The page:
Extended luminous range?

Question: You’re offshore on a perfectly clear night, preparing to make a landfall, and figure out that a lighthouse has a luminous range of, say, 11 miles and a geographic range of 20 miles. Inside 20 miles, the geographic range is such that you should begin to see the light. You could then do what is known as “bobbing the light”setting dividers to the combined geographic range of height of eye and height of light and strike this distance on the chart so that it crosses your track line. But, of course, you can only do this if the luminous range is great enough. If you use a pair of powerful binoculars, can you increase a light’s luminous range? How about using a telescope?

Matt Drukker Williams College, Williamstown, Mass.

Answer: Will using binoculars increase the luminous range of the beacon?

Unequivocally, yes! Boy, that was easy. Unfortunately, for every complex question there are any number of simple, elegant, and incorrect answers. If you wish to know more, we will have to wander through a whole world of ambiguity. The following is just a start.

The mathematics used to calculate luminosity differs with whether the light is a “point source” or an “extended object.” A point source of light is so tiny that it will not appear any larger regardless of how much we attempt to magnify it. Conversely, an extended object is one that can be magnified. The size of lighthouse beacons vary quite a bit. Therefore, we cannot simply insert a “lighthouse” as part of the equation. One would need to know the size of the lens and the luminosity of the lamp, among other things. Some lenses are two feet in diameter; others may be more than 12 feet high. Some emit 100,000 candle power; others more than 20 million candle power.

The Fresnel lenses used in lighthouse beacons were created to keep the beam collimated and bright at the greatest possible distance. This would work great in a vacuum. But the fact is that no matter how “perfect” the atmosphere is to the mariner, it is not perfect to the light rays trying to get through it, and some image brightness will be lost through scatter and absorption.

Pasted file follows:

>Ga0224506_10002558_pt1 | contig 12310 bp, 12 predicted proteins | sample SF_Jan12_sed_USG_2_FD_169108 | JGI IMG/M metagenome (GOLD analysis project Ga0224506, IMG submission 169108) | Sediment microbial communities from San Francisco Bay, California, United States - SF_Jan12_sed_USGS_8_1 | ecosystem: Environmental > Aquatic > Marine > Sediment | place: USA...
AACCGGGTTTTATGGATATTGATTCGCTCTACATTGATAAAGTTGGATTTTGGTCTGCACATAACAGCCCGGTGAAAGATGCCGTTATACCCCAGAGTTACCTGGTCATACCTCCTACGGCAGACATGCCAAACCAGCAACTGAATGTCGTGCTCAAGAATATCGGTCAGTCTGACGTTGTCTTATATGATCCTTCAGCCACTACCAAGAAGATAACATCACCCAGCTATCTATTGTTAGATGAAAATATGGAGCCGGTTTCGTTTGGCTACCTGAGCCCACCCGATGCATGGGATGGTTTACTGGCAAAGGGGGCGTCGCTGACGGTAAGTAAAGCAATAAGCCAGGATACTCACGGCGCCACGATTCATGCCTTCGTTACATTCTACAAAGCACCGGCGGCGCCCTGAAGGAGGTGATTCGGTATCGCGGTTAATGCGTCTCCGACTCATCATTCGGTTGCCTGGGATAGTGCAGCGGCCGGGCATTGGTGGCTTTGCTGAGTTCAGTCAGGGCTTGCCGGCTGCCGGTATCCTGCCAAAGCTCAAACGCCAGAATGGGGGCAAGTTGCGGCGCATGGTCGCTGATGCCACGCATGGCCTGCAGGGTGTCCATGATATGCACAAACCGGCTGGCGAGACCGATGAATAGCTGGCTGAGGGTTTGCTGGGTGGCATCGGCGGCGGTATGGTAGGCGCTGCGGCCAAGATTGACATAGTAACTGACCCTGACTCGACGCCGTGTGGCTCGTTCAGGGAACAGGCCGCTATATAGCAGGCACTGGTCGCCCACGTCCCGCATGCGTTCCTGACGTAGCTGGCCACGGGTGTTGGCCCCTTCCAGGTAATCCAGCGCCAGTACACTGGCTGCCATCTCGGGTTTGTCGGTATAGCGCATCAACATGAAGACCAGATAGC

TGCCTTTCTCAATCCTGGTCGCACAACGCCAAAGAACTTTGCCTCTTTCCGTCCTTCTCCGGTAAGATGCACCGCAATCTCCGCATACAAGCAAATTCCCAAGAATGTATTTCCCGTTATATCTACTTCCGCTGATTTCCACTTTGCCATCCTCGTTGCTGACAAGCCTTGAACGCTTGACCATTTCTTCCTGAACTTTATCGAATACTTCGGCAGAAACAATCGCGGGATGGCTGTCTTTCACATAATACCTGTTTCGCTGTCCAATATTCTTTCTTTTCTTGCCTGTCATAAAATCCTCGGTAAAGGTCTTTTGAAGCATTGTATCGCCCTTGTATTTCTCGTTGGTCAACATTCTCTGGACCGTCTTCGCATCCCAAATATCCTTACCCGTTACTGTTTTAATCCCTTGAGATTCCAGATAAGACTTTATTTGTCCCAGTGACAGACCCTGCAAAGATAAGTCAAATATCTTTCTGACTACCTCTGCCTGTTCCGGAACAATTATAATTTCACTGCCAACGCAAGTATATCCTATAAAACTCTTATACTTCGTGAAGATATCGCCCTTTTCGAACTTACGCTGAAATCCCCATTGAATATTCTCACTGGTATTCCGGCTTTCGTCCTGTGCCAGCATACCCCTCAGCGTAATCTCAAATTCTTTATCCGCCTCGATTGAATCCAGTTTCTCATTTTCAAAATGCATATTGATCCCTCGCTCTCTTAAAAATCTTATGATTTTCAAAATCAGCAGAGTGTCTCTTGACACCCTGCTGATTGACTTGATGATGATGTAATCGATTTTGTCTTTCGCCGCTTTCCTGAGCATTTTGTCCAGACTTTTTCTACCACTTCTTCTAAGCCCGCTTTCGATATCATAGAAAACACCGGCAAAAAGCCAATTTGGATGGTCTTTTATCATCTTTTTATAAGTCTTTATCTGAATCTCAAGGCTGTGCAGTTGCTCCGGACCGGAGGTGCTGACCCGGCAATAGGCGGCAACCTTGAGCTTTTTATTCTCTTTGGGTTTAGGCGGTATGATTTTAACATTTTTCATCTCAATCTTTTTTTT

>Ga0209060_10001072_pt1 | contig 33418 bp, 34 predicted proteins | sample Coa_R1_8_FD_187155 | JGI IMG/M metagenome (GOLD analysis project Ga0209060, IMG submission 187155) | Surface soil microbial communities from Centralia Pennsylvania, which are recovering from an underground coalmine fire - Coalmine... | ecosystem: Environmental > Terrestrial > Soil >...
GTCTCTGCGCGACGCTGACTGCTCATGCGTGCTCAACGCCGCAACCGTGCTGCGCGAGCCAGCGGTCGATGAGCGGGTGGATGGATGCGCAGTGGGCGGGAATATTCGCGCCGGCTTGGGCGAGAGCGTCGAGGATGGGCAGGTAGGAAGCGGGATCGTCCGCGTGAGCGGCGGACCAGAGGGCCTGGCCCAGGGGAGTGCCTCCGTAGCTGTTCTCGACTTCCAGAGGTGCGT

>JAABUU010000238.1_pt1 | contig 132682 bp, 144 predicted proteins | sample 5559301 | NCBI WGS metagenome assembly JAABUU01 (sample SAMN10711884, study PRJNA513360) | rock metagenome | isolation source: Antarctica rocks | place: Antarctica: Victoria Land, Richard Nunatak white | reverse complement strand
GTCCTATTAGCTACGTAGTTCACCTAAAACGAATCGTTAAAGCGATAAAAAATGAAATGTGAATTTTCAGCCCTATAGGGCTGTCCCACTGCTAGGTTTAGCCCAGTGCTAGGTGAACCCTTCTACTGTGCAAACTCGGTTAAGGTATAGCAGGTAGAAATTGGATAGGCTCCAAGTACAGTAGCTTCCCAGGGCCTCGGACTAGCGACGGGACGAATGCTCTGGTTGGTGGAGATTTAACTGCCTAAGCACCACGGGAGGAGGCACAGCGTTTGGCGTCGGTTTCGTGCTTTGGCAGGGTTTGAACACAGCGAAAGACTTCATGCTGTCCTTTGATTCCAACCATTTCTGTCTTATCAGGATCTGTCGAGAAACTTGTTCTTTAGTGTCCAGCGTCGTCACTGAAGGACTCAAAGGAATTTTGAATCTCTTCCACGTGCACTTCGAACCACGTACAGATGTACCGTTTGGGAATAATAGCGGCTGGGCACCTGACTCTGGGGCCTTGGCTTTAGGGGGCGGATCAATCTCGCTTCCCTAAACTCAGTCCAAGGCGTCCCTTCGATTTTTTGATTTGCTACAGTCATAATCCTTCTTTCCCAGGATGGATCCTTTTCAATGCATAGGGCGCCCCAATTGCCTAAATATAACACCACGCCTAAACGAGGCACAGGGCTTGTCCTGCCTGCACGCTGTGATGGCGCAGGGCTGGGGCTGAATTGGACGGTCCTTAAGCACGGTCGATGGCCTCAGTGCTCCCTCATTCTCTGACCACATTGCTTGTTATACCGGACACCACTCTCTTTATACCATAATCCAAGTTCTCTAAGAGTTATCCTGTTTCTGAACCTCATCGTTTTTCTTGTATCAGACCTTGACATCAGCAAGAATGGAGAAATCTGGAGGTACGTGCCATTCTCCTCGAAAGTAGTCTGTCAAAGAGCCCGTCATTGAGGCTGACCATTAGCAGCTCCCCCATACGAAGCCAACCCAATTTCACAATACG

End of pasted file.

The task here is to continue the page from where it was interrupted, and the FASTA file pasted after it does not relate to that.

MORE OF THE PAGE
When viewing extended objects, brightnessat a given magnificationincreases with aperture. A binocular with a 50-millimeter object lens will have the light grasp of 51 eyes, and a 7×50 binocular will have a considerably brighter image than a 7×35. (It is a myth that the light grasp of a binocular is that accumulated by both objective lenses. There is an overall enhancement of acuity. However, this is because the ability to use both eyes increases contrast as much 40 percent.)

It would be great if we could end the story here. Unfortunately, just as the binocular objective allows for increased brightness, so too does its magnification decrease it. A beacon emits only so much light. Each time the image size is increased by a factor of two, the brightness is decreased by a factor of four. Thus, you may want to take “powerful” out of the picture. So, where do we stand at 11 miles?

I have called on Barlow Pepin, a former editor with Sky & Telescope magazine, to do the math. His calculations were based on viewing the beacon as a point source having an unaided visual range of 11 miles with a 7×50 binocular. His assessment is as follows:

“We are told that the lighthouse is invisible to the unaided eye at more than 11 miles distance. Assuming we are looking at the beacon as a point source of lighti.e., not having a visible angular sizeand taking its brightness at a one-mile distance as a standard, the beacon’s brightness at 11 miles (under the inverse-square law) would have dropped to approximately 0.007 of its brightness at one mile. By rough extrapolation using the inverse square, the limit of the light’s visibility would be extended to about 79 miles by viewing it with a 7X50 binocular.”

Thus, the binocular would increase the visibility from 11 miles to the limit of the light’s geographic range of 20 miles. The light wouldn’t be visible beyond the geographic range because the curvature of the earth would block the light from view. But “bobbing” the light is difficult enough with the naked eye if there is any motion to the boat, let alone peering through the small field of view of binoculars. Telescopes are more powerful than binoculars, but the field of view would be so small as to render them useless on a rolling platform the size of a super tanker or an aircraft carrier. One saving grace is that distortion of the light might affect range but not its bearing.

You see, “yes” wasn’t such a bad answer after all.

By Ocean Navigator